News of the Weird by the Editors at Andrews McMeel Syndication


(NOTE: The 10th item may be too strong for some readers.)

-- In September, Tokyo's Mainichi Daily News reported that a 25-year-old bulimic woman from Toyoda, Japan (near Nagoya), was arrested for massive violations of the country's Waste Disposal Act after being identified as the person who has, for over a year, been illegally dumping about 60 pounds a week of vomit that she had collected in plastic bags. She said, according to police, "I didn't want to throw away the vomit near my home, so I took it to faraway places."

-- A study reported in a September issue of the journal Nature presented good news and bad news about the sexual apparatus of the male earwig (which is, according to a dictionary, a "dark and slender nocturnal insect of the order Dermaptera, having horned pincers at the rear that can rise up like a scorpion's"). The bad news: The organ is thin and brittle and frequently breaks off. (Ends of penises are sometimes found inside females.) The good news: Researchers say that earwigs are equipped with a fully functional spare organ.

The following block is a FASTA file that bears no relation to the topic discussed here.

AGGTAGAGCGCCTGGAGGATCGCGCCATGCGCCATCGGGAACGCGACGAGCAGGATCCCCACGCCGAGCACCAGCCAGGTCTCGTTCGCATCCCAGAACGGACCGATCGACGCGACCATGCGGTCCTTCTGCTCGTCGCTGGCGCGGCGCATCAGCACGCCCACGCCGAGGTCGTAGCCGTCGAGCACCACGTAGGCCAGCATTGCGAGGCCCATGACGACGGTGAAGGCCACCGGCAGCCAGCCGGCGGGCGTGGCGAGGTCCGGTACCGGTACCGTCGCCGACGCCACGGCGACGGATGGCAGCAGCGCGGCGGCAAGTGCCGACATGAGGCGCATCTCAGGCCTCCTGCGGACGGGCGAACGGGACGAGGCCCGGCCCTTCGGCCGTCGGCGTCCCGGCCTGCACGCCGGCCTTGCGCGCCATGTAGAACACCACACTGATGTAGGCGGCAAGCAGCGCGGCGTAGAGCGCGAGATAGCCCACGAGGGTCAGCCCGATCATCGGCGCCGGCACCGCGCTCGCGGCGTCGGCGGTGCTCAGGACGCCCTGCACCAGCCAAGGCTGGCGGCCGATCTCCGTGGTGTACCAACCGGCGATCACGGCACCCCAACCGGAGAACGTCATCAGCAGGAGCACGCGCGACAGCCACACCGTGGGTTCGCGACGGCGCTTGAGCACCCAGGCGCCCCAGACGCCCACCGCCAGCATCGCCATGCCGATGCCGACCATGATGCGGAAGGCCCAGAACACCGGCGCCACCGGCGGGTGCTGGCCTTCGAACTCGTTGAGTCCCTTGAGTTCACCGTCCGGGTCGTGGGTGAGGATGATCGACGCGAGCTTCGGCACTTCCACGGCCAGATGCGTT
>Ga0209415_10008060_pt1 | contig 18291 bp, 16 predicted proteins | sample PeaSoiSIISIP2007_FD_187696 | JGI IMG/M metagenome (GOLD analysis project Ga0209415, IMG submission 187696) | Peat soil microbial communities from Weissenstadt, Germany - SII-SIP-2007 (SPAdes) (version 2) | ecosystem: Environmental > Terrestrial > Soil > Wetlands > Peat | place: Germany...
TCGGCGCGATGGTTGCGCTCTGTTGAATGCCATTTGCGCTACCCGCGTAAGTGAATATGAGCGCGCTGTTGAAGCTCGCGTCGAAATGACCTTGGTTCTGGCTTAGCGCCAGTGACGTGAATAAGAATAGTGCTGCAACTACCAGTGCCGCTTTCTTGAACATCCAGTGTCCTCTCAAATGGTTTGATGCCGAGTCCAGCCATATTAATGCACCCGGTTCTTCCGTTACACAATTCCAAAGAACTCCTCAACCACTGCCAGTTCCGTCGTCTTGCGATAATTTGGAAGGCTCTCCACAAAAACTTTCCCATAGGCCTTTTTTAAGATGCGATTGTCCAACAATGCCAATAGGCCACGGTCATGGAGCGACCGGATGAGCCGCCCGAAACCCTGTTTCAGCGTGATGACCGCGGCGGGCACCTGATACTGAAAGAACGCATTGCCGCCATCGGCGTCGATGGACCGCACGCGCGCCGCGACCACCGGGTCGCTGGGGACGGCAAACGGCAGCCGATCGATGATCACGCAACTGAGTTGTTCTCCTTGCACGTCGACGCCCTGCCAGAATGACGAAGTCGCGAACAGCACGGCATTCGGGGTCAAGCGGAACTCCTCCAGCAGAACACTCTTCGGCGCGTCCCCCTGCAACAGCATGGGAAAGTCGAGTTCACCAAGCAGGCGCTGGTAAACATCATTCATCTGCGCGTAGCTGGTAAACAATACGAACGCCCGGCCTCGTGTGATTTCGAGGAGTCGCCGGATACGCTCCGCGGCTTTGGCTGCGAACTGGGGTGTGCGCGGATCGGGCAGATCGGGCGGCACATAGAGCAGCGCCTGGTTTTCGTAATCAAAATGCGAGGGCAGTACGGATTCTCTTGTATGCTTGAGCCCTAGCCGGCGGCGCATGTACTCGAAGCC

-- Boxer Tony Ayala, Jr., 38, whose promising career (27-0, 24 knockouts) was cut short in 1983 by a rape conviction for which he served 16 years in prison, won a big comeback fight in San Antonio in July by gaining a 10-round decision in a bout during which he wore a court-ordered ankle bracelet so that authorities could monitor his whereabouts. (In December, Ayala had been arrested on a charge of burglary with intent to commit a sexual assault; he pleaded guilty to lesser charges in September. Ayala won the July fight despite a shoulder weakened by a bullet hole, put there by the woman whose house he had allegedly broken into.)

Wedding Bell Blues